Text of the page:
End the gay marriage wars

The real victory is to convert your opponents. Therefore the recent Gallup poll finding that 70 percent of Americans support same-sex marriage is a big deal, not just for the size of its numbers, but for the fact that that majority now includes 55 percent of self-identified Republicans. At this pivotal cultural moment, it is worth reflecting on what happened and what remains to be done.

It could be the end of a bitter culture war, or the start of a new one against conservative Christians who are not yet reconciled to the new status quo. I am on the winning side. I would like to be magnanimous in victory. It’s time to end the war.

Cultural change is happening for many reasons. The contraceptive pill separated sex from reproduction. The civil rights movement and the Vietnam War challenged traditional sources of moral authority. Psychiatrists began to look for real evidence that homosexuality was (as had been argued) a mental illness, and found that there was no such evidence. More importantly, a small group of incredibly brave homosexuals came out of the closet, stating that there was nothing wrong with them, and that they turned out to be surprisingly normal.

All of this has reduced prejudice against homosexuals. But it could not have generated support for same-sex marriage until it was a topical issue on the national agenda. This happened in 1993 when the Hawaii Supreme Court ruled that it seemed likely that same-sex marriage would be recognized in that state. 1996 was the first year Gallup even asked a question about same-sex marriage, which only 27% of Americans supported.

Politics is not just about who wins political fights. It’s also about the issues that we struggle with, or even think about. Articles debating the pros and cons of the issue began to appear in newspapers and magazines across the country. Legislation to prevent recognition of same-sex marriage has been enacted in 30 states, but has died in many others. Millions of people read sympathetic reports about homosexuals in stable, loving relationships that seemed morally indistinguishable from themselves. It turned out that when opponents of same-sex marriage were in a hurry to justify their opinions, they found it very difficult to explain.

This might help us reflect on recent cases of bakers and florists who are struggling because they refuse to facilitate same-sex marriages. Like the early supporters of same-sex marriage, they have managed to find a place for themselves on the national agenda. They have their own cool reports, on sweet grandmothers threatened with financial ruin by legal action. There aren’t many such cases, but they are heavy, because everyone understands that what is at stake is whether people who hold conservative views on gender and sexuality have a legitimate place in the debate. American company. Conservative Christians fear the law will treat them as racists and push them to the margins of American society.

Any proposal to accommodate them in any way, like the fairness for all law that is currently languishing in Congress, is denounced like acquiescence to sectarianism. We are warned that any accommodation will trigger a flood of discrimination. But after the new Gallup poll, can we seriously support this?

The left ignores these concerns at its peril. As the Republican Party sinks deeper into the Trumpian illusion, I asked my conservative Christian friends, who fully understand how dangerous these developments are, what it would take to get them to vote for the Democrats. More than once I’ve been told, ‘I should see evidence that Democrats don’t hate me. (Yes Hillary ClintonHillary Diane Rodham ClintonTrump Asks Biden To Send Putin ‘Sincere Greetings’ Huma Abedin Announces Book Deal Mystery Surrounding Justice Pledging Over Journalist Files MORE has received Barack obamaBarack Hussein Obama’s Arizona election audit draws Republican tourists Biden attempts to erase Trump’s “America First” from the world stage Queen Elizabeth will have to call on her charm for Biden visit MORE2012 percentage of the white evangelical vote in Michigan and Florida, she would have won the 2016 presidential election. Biden’s victories in Michigan and Georgia came largely from surpassing Trump among the evangelicals there. These voters are at stake, and it would be a mistake to abandon them.)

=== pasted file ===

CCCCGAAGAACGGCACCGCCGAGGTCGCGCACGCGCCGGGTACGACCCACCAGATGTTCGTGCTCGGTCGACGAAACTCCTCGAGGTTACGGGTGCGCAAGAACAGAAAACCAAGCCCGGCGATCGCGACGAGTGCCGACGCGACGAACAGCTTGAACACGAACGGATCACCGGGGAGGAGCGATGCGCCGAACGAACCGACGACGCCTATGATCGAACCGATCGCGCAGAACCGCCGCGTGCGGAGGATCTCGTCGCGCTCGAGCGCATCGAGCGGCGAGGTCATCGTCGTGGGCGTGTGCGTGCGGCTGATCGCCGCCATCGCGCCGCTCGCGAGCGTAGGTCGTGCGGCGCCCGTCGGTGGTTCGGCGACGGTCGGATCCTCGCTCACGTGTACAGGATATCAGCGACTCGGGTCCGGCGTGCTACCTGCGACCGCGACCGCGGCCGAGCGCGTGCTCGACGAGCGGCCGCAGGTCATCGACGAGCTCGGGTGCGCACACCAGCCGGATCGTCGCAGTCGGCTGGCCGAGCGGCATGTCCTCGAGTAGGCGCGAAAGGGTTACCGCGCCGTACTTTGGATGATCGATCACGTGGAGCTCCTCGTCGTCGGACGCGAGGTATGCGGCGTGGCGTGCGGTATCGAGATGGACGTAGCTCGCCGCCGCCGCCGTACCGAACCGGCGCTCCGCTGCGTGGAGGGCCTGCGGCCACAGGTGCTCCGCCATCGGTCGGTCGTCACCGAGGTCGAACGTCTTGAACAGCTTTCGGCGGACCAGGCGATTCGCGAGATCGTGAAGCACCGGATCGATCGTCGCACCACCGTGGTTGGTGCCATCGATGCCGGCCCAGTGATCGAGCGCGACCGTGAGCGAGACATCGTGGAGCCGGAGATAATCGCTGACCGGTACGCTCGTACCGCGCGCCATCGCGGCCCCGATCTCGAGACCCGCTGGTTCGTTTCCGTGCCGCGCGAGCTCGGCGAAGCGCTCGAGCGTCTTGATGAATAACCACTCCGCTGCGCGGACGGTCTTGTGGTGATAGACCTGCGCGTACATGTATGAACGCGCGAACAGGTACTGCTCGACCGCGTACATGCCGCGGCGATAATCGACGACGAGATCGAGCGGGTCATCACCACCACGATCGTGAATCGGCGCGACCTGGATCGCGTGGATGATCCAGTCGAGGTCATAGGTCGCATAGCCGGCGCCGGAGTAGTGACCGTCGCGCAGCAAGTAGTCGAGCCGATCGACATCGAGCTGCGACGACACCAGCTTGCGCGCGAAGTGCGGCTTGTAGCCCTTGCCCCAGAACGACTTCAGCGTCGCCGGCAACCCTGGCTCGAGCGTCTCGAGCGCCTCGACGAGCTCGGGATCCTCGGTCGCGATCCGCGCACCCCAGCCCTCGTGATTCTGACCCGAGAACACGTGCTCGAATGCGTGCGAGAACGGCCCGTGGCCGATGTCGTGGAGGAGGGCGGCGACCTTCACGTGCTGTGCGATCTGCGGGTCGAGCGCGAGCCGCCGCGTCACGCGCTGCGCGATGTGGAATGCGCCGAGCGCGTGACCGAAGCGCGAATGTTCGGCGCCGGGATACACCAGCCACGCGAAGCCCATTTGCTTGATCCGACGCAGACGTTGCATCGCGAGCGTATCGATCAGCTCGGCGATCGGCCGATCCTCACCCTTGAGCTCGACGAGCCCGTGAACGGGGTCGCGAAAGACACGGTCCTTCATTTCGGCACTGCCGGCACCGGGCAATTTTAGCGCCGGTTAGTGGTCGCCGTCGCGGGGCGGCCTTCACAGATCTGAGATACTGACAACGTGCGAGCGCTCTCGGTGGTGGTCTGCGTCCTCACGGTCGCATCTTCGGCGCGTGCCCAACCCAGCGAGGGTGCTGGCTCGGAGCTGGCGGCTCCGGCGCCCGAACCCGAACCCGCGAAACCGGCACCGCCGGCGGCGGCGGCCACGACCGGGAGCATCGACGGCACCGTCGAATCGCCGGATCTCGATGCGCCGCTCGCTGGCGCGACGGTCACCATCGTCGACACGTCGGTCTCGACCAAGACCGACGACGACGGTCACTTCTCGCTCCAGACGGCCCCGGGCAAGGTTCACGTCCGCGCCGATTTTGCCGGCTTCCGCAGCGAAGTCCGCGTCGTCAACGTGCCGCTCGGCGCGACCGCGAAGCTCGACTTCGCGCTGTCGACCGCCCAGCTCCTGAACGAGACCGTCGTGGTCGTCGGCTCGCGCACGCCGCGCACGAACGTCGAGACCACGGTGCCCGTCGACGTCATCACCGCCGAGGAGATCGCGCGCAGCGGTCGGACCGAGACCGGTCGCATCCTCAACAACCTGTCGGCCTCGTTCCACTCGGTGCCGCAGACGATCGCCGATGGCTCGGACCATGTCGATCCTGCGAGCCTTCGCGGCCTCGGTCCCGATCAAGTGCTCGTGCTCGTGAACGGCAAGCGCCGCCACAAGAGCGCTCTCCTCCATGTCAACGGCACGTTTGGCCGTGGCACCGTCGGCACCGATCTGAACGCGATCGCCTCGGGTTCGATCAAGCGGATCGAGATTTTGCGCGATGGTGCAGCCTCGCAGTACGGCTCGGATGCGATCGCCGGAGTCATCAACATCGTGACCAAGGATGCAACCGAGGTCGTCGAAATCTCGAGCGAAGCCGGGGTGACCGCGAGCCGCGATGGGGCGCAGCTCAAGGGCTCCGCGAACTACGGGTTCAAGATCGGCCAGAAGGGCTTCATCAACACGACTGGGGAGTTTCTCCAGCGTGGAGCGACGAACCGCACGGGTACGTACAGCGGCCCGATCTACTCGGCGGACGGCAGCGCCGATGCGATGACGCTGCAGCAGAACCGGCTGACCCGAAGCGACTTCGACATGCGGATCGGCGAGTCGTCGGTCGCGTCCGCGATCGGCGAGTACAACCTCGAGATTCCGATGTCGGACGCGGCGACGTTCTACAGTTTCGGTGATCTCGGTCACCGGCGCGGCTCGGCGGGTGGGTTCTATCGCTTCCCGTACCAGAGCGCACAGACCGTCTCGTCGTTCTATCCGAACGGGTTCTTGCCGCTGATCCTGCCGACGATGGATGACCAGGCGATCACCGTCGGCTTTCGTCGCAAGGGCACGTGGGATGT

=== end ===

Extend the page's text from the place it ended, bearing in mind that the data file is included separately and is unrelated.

The challenge of American political polarization is to build a narrative of American identity in which everyone can find a legitimate place in society. Homosexuals and religious conservatives seek a space in society where they can live out their beliefs, values ​​and identities.

I am a gay rights advocate – in this case, one of those who persuaded the Supreme Court that Title VII’s prohibition of sex discrimination prohibits anti-Gay discrimination. I would very much like to ban the idea that homosexual sex is inferior to heterosexual sex from the margins of society. I want homosexuals not to suffer any disadvantage or humiliation because there are other people who believe in this nonsense.

The new Gallup poll shows we’re headed in that direction – indeed, the movement probably can’t be stopped. But I also believe that the margins of society should be a safe place, where those who fail to conform to majority standards, and whose views I consider disastrously flawed, can live their lives in safety. Give peace a chance.

Andrew Koppelman, John Paul Stevens Professor of Law at Northwestern University, is the author of “Gay rights versus religious freedom? Unnecessary conflict (Oxford University Press, 2020). Follow him on Twitter @AndrewKoppelman.

About Hector Hedgepeth

Check Also

Putting a new spin on football’s spiral — ScienceDaily

Only a handful of researchers have studied why an American football flies in such a …

Leave a Reply

Your email address will not be published.